Shipments of inbound European steel remain in the freight mix for the Port of Thunder Bay early in the new shipping season.
The volume of inbound project cargoes is expected to remain strong again this year, said port authority CEO Tim Heney, with arrivals of steel beams from Luxembourg and rail from Spain, all destined for cities in Western Canada.
The historic grain port opened to navigation on March 28.
Heney said it’s difficult to pin down the number of shipments, but so far they’re looking at six on the schedule with more expected later in the year. Wind turbine cargoes will arrive toward season’s end.
“The rest, we’ll have to wait and see.”
Last year, the western Lake Superior port handled 15 project cargoes. Heney expects the same by the time the shipping season ends next January.
Thunder Bay is known as an outbound grain port to Europe and Africa, but in recent years, the port authority’s promotional efforts have been successful in siphoning off general cargoes from other North American ports.
“Steel’s been a repeat business but most tend to be one-off projects,” said Heney. “Wind turbines can be multiple ships for the same (wind farm) project. A lot of it is selling the route through the Seaway to the West.”
That requires coordination with rail and truck carriers to convince shippers to divert freight off of other supply chains.
To better handle these cargoes, the authority invested in a mobile crane and is reconfiguring their property to create more laydown space and rail car capacity.
Construction starts this spring on a new heated 50,000-square-foot warehouse at Keefer Terminal with completion expected by next February.
It will allow the port authority to demolish an older warehouse and create more dockside space.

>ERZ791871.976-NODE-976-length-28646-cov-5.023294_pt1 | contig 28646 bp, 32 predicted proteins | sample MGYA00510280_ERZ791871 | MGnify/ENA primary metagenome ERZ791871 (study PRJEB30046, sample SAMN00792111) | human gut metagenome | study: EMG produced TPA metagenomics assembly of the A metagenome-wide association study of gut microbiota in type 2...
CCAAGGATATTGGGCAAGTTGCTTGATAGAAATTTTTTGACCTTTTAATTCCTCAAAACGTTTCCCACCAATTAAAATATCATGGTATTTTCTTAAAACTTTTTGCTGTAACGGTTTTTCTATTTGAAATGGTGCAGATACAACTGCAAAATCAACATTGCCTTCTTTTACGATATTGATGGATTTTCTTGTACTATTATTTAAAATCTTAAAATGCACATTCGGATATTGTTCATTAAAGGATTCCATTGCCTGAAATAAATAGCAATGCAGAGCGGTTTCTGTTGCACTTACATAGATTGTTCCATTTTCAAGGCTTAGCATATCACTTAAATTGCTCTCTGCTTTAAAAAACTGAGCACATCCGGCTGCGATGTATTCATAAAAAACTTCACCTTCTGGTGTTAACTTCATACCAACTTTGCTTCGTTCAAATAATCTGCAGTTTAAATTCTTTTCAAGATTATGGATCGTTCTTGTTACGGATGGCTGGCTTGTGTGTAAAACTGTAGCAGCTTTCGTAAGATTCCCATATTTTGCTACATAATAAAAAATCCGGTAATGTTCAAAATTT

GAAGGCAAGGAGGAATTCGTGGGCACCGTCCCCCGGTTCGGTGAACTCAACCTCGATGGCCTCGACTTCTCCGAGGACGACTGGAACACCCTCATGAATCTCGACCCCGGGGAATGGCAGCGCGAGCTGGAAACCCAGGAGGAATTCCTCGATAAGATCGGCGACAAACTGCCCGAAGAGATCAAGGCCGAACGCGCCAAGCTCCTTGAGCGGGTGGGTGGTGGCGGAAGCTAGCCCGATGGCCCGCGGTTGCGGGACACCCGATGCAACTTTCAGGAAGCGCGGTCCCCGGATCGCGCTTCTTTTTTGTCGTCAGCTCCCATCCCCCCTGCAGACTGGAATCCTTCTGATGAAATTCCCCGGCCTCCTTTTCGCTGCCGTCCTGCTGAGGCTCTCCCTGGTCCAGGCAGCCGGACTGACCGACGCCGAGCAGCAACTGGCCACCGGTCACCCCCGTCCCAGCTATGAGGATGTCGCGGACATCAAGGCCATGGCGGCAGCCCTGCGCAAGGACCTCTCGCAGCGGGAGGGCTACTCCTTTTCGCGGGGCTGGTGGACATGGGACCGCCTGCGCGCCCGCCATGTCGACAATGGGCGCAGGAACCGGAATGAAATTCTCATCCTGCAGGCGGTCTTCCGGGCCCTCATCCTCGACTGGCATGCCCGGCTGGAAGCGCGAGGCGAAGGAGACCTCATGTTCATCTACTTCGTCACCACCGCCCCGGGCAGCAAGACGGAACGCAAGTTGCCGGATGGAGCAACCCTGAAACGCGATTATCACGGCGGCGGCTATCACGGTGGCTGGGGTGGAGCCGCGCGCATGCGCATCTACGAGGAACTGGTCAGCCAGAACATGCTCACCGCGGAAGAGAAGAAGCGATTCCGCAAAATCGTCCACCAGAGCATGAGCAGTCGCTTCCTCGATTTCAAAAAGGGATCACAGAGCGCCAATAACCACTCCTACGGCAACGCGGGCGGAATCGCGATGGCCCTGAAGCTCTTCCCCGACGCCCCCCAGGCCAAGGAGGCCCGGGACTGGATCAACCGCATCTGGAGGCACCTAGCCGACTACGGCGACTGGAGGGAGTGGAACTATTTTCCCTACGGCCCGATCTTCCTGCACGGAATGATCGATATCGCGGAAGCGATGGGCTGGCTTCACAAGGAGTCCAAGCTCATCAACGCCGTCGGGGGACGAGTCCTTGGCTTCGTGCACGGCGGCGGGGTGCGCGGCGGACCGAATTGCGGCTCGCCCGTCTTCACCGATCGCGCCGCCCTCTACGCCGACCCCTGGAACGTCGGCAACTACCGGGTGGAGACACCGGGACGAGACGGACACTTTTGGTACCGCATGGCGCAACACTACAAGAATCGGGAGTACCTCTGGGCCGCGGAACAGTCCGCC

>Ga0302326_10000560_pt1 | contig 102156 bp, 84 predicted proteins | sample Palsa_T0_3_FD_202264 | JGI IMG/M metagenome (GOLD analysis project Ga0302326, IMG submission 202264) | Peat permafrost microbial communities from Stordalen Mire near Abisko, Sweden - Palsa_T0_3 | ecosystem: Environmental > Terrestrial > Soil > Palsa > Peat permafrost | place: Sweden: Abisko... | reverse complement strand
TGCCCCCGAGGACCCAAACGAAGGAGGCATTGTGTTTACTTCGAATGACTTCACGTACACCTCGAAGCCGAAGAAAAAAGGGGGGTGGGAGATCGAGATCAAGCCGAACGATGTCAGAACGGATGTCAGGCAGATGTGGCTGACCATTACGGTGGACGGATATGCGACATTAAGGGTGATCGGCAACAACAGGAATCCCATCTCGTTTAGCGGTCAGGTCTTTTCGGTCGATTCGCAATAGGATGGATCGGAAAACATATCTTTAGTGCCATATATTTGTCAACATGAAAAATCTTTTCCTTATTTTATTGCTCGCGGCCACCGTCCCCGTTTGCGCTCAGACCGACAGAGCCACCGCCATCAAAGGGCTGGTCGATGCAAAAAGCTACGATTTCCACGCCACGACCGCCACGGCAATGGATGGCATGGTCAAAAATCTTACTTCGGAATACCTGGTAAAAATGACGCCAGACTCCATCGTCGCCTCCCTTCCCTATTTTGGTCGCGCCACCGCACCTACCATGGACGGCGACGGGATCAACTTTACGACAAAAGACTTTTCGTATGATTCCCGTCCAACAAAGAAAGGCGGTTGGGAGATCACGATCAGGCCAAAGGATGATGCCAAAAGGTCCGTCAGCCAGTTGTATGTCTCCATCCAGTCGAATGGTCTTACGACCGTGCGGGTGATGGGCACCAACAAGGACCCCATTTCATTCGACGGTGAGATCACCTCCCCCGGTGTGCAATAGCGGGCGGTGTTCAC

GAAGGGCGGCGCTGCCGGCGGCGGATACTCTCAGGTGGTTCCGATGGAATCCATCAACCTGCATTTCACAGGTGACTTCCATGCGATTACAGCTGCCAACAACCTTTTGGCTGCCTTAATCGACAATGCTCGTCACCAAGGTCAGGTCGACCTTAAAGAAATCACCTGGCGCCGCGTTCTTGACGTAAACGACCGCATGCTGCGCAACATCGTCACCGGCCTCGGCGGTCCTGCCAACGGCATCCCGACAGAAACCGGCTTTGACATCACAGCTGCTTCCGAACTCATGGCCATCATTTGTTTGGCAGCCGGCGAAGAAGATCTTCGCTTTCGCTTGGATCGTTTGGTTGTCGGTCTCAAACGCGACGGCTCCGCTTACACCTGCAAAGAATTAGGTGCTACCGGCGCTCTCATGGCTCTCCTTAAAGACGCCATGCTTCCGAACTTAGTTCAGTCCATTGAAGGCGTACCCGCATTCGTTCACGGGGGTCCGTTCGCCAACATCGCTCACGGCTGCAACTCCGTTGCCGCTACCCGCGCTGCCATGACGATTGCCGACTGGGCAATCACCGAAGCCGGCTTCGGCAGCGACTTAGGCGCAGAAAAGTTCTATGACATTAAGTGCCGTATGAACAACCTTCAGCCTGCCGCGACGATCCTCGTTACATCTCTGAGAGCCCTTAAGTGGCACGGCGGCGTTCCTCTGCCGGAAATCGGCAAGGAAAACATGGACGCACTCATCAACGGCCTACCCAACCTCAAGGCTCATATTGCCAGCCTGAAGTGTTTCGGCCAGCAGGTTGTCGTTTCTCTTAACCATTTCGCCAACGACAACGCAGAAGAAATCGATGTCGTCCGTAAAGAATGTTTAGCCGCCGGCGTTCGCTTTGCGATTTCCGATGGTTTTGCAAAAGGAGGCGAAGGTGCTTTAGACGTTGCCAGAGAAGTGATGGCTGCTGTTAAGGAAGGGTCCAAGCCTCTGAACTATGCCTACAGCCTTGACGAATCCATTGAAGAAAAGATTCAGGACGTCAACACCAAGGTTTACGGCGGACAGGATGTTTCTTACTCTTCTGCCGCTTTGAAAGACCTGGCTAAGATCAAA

“We make most of our revenue from our warehousing,” said Heney. “That allows us to keep the harbour dues down and it’s our main business model that we run as a port authority.”
Warehousing has been used by the local Bombardier plant – makers of light rail and bi-level commuter coaches – and other non-marine users operating in the region.
“It’s kind of a spot warehousing business. If anything’s going on in Northern Ontario (by way of industrial development), we tend to get a piece of that.”
The idea is to create flexible and versatile space that could also house a tenant.
Heney is hopeful that having the luxury of heated warehousing might attract secondary manufacturing to town.
Despite the usual spring ice conditions in eastern Lake Superior, grain cargoes of wheat, canola and soybean were flowing smoothly through the port.
“We’ve been pretty consistent the last four or five years,” said Heney. “There are ups and downs in various commodities but it always ends up to around the same number,” shipping just under nine million tonnes annually for the last five years.
Over the winter, the port’s elevator stored 600,000 tonnes of grain from last year’s Prairie harvest, roughly half the port’s 1.2 million storage capacity.
The de-monopolization of the Canadian Wheat Board by the federal government in 2012 continues to pay dividends for Thunder Bay.
“We went up 25 per cent (in volume) and we stayed there; I would say so,” said Heney.
This year marks the 60th anniversary of the opening of the St. Lawrence Seaway in 1959.
Heney is pleased to see shipping companies on both sides of the border investing in faster, more fuel-efficient ships, and that funds have been authorized by the U.S. government to build a new super lock at Sault Ste. Marie, Mich.
Legislative changes are also coming to Canada’s marine pilotage system, much to the relief of shipping companies and port managers.
Federally-mandated licensed pilots were required on ships which sail in hazardous or unfamiliar waters. Shipping companies and port managers have complained for years that high pilotage rates were making the Seaway system uncompetitive for commerce.
The push will now be toward on-board training and certification for ships’ officers.
But there remain challenges, such as the need for more coast guard icebreaking capacity on the lakes to replace an aging and increasingly unreliable fleet. And port managers also want to see changes to the Canada Marine Act to make it easier for authorities to buy and sell land.